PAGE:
Defining Industrial Archaeology

The practice of 'industrial archaeology' is much contested. For a long time, enthusiasts and professional archaeologists have debated the meaning and use of the term (Palmer). On the one hand, there are those interested in the history, preservation, and recording of industrial sites. For example the grandfather figures of the subject, namely Kenneth Hudson and Angus Buchanan, who both published widely in the 1960s and 1970s in order to encourage publics to get involved in recording. Many members of GLIAS refer to the books of Hudson Industrial Archaeology: an Introduction and Buchanan Industrial Archaeology in Britain with their fine descriptions and photographs as integral to their early interest in the subject. On the other hand, there are those within the academic discipline of archaeology who consider the study of remains produced by the Industrial Revolution as too modern. Moreover, they find the activities of those calling themselves industrial archaeologists as lacking sufficient attention to the understanding of past human activity to justify the name. As a result, the definition of 'industrial archaeology' is problematic for both enthusiasts and professionals.

Even the early advocates of professional industrial archaeology felt uneasy about the subject’s methods and practices. In 1973, Philip Riden (described by one GLIAS member as the angry young man of industrial archaeology), the then president of the Oxford University Archaeology Society, wrote a damning article in Antiquity, calling for the subject to “shed the amateur train drivers and others who are not part of archaeology” (215-216). He decried the “appallingly low standard of some of the work done under the name of ‘industrial archaeology’” (211). He felt that if enthusiasts did not attempt to maintain high technical standards, publish their work in journals or back up their fieldwork with documentary investigation or join their county archaeological societies then there was no value in the efforts of these amateurs. During this period, enthusiasts, academics, and professionals were divided. What was wrong with doing something for the pleasure it provides the participant?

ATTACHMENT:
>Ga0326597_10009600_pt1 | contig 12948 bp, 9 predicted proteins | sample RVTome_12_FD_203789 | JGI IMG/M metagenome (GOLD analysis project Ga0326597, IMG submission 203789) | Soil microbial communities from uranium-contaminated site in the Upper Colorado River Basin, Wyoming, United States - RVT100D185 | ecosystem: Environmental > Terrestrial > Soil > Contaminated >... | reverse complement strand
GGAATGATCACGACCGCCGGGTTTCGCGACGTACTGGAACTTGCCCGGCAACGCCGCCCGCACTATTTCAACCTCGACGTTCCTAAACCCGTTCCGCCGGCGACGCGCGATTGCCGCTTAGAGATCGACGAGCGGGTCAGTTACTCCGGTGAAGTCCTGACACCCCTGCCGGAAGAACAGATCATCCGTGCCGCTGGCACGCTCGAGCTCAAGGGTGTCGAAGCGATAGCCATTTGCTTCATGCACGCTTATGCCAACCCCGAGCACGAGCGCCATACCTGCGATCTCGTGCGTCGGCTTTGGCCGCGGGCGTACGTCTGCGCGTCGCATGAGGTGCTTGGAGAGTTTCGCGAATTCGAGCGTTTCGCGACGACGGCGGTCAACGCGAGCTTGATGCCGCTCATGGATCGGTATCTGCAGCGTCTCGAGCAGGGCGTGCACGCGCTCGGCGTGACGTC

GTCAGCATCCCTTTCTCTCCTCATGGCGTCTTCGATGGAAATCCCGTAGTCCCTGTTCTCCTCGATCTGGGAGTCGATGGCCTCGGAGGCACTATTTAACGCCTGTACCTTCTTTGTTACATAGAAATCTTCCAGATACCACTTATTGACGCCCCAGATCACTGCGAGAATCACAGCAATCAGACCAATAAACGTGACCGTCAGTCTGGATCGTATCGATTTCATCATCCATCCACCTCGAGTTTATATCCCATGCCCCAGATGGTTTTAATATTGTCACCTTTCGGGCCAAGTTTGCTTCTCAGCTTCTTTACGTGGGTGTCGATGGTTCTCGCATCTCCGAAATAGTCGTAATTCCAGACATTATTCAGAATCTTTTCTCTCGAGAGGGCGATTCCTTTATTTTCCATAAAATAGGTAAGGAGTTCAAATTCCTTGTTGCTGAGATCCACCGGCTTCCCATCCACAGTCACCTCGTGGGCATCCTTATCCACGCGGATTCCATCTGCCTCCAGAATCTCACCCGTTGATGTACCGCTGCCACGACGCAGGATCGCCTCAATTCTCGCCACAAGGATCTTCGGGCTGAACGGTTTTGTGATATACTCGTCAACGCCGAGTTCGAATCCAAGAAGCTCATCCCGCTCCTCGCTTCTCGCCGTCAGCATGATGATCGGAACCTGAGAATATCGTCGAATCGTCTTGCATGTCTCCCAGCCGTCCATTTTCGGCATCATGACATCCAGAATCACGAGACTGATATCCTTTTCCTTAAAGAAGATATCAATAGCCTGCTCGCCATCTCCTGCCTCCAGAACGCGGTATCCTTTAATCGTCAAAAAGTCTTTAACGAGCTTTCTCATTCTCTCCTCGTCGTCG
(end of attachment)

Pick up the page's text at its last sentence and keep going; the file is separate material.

Although relations today between the so-called amateur (enthusiast) and professional archaeologies are less potent, some prejudice remains. Describing them as “barrow boys”, some enthusiasts suggest that what was once their much-loved pastime has been “hijacked” by professional archaeologists who, according to one respondent,

are desperate to find subjects to get degrees in. So the whole thing has been hijacked by academia as it were. Traditional professional archaeologists in London at least are running head on into things that we have been doing for decades and they still don’t appreciate that this is what we do. A lot of assessments are handed out to professional archaeology teams who don’t necessarily have any knowledge of industrial archaeology. (James, GLIAS committee member)